Nicole Vu, PhD, Scientific Director, ARL Bio Pharma

Compounding with synthetic peptides
Therapeutic peptides are biosimilar molecules, composed of a-amino acid (AA) polymer with a defined sequence of not more than 40 AA covalently linked by amide bonds. These biosimilar molecules are crucial to various biological processes including hormone regulation, immune function, wound healing, and metabolisms. Many therapeutic peptides are designed to have structural characteristics essential for their pharmacological effect and stability in-vivo, but they are very sensitive to storage and handling conditions. Thus, these peptide molecules deserve special attention to maintain their quality attributes through their period of use for consistent results in compounded preparations.

Synthetic peptide as active pharmaceutical ingredient (API)
Unlike compendial articles, manufacturers of synthetic peptides use in-house developed processes to produce peptide drug substances, and the manufacturer’s certificate of analysis (COA) is the official COA for the material. Before using these substances in compounded preparations, compounding pharmacies and outsourcing facilities should verify their quality. This includes confirming the correct identity and other critical attributes of the material, which should be traceable to a trusted reference standard. When sending the API to a contract laboratory for re-qualification testing, it is crucial to follow the manufacturer’s instructions for shipping and storage conditions. Storing the peptide in a tightly closed container at ambient temperature will maintain its stability for days to weeks. For longer storage, it is recommended to keep the peptides in a dark, cool place.

In general, bulk powder is structurally porous due to the small particle size of crystals that make up the bulk. Thereby bulk powder has a large surface area and high potential for moisture absorption. In addition, peptide molecules contain many amino acid residues with polar hydrophilic groups that contribute to the hygroscopicity of the bulk material. Frequent exposure of peptide material to the ambient atmosphere will eventually lead to changes in its physicochemical properties, such as agglomeration, solubility, microbial spoilage, and reduced stability of the peptide molecules. Therefore, frozen or refrigerated materials should be at room temperature prior to compounding to avoid moisture condensation and absorption that could shorten the shelf life of these products.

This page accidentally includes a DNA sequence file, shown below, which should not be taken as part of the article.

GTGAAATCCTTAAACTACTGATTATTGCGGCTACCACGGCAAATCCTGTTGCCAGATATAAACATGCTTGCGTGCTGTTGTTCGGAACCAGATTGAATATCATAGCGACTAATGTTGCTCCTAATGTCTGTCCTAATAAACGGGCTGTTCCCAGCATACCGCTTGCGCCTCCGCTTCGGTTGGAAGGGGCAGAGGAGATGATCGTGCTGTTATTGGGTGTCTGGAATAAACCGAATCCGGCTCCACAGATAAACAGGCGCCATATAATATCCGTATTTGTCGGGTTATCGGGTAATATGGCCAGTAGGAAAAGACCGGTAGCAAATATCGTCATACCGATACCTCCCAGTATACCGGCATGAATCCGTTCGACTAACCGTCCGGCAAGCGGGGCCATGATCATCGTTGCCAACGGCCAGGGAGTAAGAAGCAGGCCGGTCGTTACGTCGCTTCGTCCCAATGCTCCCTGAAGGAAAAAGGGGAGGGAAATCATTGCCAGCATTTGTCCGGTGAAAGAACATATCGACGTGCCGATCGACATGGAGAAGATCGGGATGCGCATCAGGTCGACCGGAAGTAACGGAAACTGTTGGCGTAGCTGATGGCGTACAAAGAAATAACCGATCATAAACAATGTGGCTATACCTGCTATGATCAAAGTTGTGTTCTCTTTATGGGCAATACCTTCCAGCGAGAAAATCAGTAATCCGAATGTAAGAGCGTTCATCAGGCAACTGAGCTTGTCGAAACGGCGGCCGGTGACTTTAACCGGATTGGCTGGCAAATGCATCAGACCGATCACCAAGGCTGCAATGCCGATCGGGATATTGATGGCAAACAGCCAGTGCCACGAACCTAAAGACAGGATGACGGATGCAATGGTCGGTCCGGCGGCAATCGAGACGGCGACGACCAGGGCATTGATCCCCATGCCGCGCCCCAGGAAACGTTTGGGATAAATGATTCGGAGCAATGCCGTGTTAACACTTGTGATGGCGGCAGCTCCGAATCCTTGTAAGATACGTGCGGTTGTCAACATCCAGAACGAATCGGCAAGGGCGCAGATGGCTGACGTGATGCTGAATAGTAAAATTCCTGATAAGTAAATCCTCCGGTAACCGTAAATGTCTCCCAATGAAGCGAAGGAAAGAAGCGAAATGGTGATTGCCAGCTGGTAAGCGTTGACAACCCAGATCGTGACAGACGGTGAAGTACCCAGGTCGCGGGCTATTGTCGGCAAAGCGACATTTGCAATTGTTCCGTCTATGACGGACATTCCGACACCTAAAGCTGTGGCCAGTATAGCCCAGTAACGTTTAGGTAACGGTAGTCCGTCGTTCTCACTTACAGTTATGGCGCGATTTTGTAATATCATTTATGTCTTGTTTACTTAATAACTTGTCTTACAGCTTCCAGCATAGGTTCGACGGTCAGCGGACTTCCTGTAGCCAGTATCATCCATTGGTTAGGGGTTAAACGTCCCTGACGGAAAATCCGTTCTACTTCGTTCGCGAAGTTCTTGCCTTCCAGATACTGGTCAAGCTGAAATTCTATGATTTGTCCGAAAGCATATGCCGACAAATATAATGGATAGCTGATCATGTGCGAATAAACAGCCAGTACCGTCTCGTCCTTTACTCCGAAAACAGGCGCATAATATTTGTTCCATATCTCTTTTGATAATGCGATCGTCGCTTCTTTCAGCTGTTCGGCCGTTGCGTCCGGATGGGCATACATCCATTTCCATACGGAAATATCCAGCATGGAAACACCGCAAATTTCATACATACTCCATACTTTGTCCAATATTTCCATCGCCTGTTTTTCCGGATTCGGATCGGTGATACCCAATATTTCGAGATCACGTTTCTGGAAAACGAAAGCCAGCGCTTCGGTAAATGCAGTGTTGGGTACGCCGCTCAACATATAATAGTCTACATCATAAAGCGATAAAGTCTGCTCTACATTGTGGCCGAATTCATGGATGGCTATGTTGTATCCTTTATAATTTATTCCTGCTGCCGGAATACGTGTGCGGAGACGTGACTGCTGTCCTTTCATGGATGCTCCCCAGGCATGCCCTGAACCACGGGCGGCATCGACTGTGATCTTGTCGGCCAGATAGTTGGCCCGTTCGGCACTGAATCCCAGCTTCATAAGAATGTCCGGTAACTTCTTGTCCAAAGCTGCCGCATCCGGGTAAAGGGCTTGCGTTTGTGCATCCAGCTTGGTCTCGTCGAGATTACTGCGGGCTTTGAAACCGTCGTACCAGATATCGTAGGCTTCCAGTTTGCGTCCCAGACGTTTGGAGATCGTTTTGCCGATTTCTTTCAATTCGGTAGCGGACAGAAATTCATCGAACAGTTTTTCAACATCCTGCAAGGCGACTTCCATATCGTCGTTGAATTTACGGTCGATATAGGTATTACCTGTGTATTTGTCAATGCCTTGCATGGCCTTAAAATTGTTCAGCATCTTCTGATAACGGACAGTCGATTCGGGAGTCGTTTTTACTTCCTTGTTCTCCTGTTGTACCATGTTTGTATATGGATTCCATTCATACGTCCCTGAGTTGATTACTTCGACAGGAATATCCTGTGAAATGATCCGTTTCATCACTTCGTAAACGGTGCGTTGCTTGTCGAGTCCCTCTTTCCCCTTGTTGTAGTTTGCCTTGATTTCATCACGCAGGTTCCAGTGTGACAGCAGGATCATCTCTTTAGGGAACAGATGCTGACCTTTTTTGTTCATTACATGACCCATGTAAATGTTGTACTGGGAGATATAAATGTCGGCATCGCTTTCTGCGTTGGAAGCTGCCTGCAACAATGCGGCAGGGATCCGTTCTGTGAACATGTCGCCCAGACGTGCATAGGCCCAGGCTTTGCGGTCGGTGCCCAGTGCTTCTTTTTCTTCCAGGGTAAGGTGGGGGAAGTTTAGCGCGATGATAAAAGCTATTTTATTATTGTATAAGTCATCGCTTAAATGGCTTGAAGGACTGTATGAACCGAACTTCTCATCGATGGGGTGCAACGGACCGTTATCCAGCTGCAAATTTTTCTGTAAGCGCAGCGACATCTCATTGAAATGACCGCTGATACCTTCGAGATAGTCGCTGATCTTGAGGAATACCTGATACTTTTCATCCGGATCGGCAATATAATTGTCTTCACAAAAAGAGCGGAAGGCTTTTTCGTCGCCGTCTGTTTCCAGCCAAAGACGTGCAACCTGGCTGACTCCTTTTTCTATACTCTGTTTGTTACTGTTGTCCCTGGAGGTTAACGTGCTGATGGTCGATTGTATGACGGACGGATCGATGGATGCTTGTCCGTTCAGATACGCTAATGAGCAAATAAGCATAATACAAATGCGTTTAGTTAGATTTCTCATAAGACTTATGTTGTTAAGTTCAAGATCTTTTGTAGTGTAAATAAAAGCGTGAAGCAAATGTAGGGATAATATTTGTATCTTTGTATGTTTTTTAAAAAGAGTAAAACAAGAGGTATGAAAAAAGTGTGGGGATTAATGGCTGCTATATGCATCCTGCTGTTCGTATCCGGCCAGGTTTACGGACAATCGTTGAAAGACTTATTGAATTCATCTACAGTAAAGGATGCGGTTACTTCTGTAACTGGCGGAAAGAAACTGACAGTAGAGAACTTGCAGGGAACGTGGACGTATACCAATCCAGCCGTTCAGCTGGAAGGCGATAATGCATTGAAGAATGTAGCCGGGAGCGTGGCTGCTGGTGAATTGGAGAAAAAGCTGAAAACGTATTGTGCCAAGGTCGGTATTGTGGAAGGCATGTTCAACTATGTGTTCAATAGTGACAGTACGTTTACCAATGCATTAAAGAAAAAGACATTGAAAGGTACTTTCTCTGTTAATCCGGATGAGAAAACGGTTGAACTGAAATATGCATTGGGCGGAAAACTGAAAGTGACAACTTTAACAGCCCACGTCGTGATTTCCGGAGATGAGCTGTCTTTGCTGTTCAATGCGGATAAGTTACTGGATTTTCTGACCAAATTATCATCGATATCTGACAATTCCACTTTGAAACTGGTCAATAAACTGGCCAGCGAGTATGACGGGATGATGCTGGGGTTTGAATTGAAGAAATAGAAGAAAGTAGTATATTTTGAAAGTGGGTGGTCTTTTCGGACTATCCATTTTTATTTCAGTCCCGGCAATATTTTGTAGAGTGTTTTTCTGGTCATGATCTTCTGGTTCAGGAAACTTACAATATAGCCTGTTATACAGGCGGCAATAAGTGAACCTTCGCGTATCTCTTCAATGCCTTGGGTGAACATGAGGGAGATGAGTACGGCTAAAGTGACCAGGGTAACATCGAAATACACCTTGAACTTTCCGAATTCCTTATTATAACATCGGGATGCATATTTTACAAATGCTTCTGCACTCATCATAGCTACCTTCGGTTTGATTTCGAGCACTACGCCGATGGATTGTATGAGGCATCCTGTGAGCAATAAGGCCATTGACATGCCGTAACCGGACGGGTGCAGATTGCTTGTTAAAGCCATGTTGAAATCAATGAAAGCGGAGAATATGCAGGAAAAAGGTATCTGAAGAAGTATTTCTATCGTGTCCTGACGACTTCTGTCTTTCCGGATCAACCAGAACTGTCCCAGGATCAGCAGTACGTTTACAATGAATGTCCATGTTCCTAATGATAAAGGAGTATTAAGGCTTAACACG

Challenges in compounding with synthetic peptides
While the intramolecular structure and intrinsic properties of AA residues determine the chemical and physical stability of peptide molecules in compounded preparations, the compounding process itself can introduce conditions conducive to peptide instability. These conditions include mixing, trituration, high application temperature, out-of-range pH, and high concentration of peptide in the formula. As a result, one of the most common problems in compounding with biosimilar peptides is aggregation, which leads to the formation of dimers, trimers (oligomers), and sub-visible particles.

In the absence of manufacturing controls, formulation excipients, solvents, and container/closure used in compounding can impact the stability, safety, and efficacy of peptide preparations. For example, peroxide in polysorbate 80, Shift-base reaction with dextrose, and metal leaches from glass or syringe containers and from rubber stoppers, etc. To ensure a safe and effective drug, compounders should carefully select solvents, vehicles, and container/closure when compounding peptides, as they can impact the solubility, stability, and effectiveness of the medication.

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